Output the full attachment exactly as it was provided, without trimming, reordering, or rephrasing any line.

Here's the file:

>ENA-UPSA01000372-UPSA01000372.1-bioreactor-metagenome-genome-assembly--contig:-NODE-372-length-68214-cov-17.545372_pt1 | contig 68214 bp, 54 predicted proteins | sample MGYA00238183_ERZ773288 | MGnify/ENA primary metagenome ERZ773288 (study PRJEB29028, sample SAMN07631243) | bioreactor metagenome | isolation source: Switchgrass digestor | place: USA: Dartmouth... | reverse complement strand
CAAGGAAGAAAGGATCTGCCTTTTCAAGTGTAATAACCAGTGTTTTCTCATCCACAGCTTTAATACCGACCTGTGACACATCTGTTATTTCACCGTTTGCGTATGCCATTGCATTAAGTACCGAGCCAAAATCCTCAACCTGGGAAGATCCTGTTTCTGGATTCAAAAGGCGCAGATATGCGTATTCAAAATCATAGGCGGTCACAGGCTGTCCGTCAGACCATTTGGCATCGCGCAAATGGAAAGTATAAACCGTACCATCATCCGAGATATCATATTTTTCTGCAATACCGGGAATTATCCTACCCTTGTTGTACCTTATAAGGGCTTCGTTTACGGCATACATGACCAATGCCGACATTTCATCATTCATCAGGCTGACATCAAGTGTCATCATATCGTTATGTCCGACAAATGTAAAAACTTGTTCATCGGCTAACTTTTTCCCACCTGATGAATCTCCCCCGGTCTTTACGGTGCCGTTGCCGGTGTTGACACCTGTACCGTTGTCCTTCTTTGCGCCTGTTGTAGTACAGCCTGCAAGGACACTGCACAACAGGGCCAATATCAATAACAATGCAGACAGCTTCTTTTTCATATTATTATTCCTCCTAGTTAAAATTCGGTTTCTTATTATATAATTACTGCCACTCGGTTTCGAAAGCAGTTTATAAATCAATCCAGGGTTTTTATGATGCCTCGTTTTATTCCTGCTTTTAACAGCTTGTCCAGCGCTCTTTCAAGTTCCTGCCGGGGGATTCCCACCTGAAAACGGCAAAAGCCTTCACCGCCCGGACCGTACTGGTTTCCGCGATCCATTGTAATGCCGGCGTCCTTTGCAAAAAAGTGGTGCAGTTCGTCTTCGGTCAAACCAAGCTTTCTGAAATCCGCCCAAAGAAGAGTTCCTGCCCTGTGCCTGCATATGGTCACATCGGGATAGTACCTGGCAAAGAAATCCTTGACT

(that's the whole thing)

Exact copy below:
>ENA-UPSA01000372-UPSA01000372.1-bioreactor-metagenome-genome-assembly--contig:-NODE-372-length-68214-cov-17.545372_pt1 | contig 68214 bp, 54 predicted proteins | sample MGYA00238183_ERZ773288 | MGnify/ENA primary metagenome ERZ773288 (study PRJEB29028, sample SAMN07631243) | bioreactor metagenome | isolation source: Switchgrass digestor | place: USA: Dartmouth... | reverse complement strand
CAAGGAAGAAAGGATCTGCCTTTTCAAGTGTAATAACCAGTGTTTTCTCATCCACAGCTTTAATACCGACCTGTGACACATCTGTTATTTCACCGTTTGCGTATGCCATTGCATTAAGTACCGAGCCAAAATCCTCAACCTGGGAAGATCCTGTTTCTGGATTCAAAAGGCGCAGATATGCGTATTCAAAATCATAGGCGGTCACAGGCTGTCCGTCAGACCATTTGGCATCGCGCAAATGGAAAGTATAAACCGTACCATCATCCGAGATATCATATTTTTCTGCAATACCGGGAATTATCCTACCCTTGTTGTACCTTATAAGGGCTTCGTTTACGGCATACATGACCAATGCCGACATTTCATCATTCATCAGGCTGACATCAAGTGTCATCATATCGTTATGTCCGACAAATGTAAAAACTTGTTCATCGGCTAACTTTTTCCCACCTGATGAATCTCCCCCGGTCTTTACGGTGCCGTTGCCGGTGTTGACACCTGTACCGTTGTCCTTCTTTGCGCCTGTTGTAGTACAGCCTGCAAGGACACTGCACAACAGGGCCAATATCAATAACAATGCAGACAGCTTCTTTTTCATATTATTATTCCTCCTAGTTAAAATTCGGTTTCTTATTATATAATTACTGCCACTCGGTTTCGAAAGCAGTTTATAAATCAATCCAGGGTTTTTATGATGCCTCGTTTTATTCCTGCTTTTAACAGCTTGTCCAGCGCTCTTTCAAGTTCCTGCCGGGGGATTCCCACCTGAAAACGGCAAAAGCCTTCACCGCCCGGACCGTACTGGTTTCCGCGATCCATTGTAATGCCGGCGTCCTTTGCAAAAAAGTGGTGCAGTTCGTCTTCGGTCAAACCAAGCTTTCTGAAATCCGCCCAAAGAAGAGTTCCTGCCCTGTGCCTGCATATGGTCACATCGGGATAGTACCTGGCAAAGAAATCCTTGACT